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Hong Kong pursues role as China's IP hub

Posted: 18 Jul 2005 ?? ?Print Version ?Bookmark and Share

Keywords:ip circuit? intellectual property? ip block? soc?

Pursuing its mission to be China's top intellectual property hub, the Hong Kong science park is forging partnerships with four Chinese universities with the aim of developing a legal and technical qualification process for local companies looking to use IP circuit blocks in their designs.

The Hong Kong Science and Technology Parks Corp. plans to work with Harbin Institute of Technology (HIT), Hefei University of Technology, Zhejiang University and the Hong Kong University of Science and Technology. The main objective of the collaboration is to develop a due diligence platform in legal and technical terms for IP certification and authentication purposes. The project is due to be completed in mid-2006.

Over the last few years, the Chinese interest in the use of third-party circuit blocks for inclusion in complex chip designs has risen sharply, along with some interest in licensing, and government officials see the use and reuse of IP blocks as a means of increasing the pace of development for local IC design houses, many of which are mired in low-end design.

Knowing that the broad development of domestic IP will be a long slog, the government is trying to facilitate the use of foreign IP blocks in locally designed semiconductors. That has spawned the flurry of activity in the development local IP exchanges.

The Hong Kong facility is one of a handful of IP exchanges just getting off the ground in China. And it is trying to build a reputation as a place where IP providers can trust that everything they leave there will stay there. If it is successful, the park may become one of a few key hubs of activity for Chinese engineers looking to learn system-on-chip (SoC) design methodologies and to evaluate foreign IP. It would also serve as an early access point for big and small IP vendors looking to tap into the China market.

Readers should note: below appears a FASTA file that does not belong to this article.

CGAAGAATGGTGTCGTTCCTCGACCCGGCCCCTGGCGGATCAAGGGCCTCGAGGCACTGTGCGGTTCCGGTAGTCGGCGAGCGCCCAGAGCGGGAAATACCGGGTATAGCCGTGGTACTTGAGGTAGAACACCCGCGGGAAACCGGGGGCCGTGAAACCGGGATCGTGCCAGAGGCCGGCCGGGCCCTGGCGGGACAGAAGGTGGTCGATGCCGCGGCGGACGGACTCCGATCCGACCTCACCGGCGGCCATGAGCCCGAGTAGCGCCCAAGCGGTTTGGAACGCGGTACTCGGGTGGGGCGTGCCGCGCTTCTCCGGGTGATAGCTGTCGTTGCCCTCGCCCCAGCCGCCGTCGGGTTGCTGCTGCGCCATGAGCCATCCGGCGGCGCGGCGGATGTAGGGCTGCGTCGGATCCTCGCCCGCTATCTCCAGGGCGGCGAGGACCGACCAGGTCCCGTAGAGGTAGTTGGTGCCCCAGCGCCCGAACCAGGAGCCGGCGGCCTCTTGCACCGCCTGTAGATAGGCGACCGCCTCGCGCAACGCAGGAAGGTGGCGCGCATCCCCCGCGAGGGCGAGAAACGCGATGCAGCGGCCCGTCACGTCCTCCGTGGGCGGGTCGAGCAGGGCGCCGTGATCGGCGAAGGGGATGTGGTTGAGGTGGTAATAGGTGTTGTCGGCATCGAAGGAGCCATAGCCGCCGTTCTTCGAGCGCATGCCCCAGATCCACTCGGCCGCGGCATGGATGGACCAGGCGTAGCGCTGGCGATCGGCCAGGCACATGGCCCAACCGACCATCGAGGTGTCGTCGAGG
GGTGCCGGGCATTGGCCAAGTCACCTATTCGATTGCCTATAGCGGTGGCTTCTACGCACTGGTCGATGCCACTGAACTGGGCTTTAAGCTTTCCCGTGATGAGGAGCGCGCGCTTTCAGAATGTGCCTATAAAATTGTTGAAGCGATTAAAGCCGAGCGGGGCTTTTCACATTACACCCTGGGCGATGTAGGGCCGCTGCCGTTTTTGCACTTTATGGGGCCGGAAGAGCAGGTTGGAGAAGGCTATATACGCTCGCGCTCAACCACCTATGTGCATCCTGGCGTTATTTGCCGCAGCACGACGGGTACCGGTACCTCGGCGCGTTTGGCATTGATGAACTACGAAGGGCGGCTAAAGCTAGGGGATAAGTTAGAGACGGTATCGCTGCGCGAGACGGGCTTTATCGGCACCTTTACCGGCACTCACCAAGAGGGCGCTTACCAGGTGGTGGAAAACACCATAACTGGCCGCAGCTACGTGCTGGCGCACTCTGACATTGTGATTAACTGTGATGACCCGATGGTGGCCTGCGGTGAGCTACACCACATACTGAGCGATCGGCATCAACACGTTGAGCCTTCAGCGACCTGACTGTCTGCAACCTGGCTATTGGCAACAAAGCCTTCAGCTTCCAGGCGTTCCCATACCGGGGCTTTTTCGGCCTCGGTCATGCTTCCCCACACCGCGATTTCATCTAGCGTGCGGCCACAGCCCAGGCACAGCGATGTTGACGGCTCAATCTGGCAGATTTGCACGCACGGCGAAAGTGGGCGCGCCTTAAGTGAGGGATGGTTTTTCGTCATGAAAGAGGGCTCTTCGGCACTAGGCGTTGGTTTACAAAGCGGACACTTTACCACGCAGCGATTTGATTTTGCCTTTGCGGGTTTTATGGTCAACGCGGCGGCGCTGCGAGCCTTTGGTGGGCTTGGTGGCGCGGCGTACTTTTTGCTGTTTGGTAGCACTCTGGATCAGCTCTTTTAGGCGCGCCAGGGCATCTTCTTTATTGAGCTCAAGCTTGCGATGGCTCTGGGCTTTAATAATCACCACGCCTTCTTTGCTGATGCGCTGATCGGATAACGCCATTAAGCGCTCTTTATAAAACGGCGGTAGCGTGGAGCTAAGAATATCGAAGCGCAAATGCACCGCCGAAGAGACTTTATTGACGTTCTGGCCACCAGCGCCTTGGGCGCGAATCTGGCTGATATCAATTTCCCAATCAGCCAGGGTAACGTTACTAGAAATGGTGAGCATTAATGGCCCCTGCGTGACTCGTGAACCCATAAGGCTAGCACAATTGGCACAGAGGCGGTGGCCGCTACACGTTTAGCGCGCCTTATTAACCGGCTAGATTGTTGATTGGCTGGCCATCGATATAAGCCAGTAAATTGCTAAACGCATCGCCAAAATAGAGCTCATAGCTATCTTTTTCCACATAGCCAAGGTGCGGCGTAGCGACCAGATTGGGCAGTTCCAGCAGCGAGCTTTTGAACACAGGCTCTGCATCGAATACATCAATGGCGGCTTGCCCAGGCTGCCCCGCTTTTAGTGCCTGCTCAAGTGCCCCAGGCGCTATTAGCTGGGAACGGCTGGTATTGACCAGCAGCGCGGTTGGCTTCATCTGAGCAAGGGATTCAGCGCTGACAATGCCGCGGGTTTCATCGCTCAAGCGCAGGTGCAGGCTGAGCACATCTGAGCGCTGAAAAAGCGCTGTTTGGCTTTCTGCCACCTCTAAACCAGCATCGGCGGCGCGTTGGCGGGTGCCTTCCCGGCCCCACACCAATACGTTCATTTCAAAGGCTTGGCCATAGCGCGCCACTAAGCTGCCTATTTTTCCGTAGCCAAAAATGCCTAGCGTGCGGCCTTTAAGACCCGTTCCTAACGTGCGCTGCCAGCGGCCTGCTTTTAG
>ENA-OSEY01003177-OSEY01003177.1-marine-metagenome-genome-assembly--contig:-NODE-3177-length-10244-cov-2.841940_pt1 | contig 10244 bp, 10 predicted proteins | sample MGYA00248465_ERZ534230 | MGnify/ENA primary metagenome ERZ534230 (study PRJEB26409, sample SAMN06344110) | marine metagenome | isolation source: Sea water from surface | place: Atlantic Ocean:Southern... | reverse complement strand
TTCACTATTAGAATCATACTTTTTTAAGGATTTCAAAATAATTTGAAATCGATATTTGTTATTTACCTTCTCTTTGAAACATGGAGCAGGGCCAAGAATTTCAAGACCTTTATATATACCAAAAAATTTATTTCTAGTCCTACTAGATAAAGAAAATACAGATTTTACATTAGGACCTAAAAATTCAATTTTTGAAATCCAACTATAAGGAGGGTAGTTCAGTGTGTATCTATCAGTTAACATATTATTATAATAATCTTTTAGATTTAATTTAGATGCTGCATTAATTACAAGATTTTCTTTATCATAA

These exchanges are nothing new in the region. Korea, Taiwan and Japan have them, as do Britain and France, although as commercial exchanges with facilitated transfers and reconciliations on individual blocks they have had limited success. But as marketing shop windows, engineering databases and repositories for previously licensed libraries of IP, they have been more successful.

Asia is trying to develop a "Silicon Sea Belt" initiated by Japan that stretches from Fukuoka Prefecture in southern Japan to South Korea, Shanghai, Taiwan, Hong Kong and Singapore.

- Mike Clendenin

EE Times





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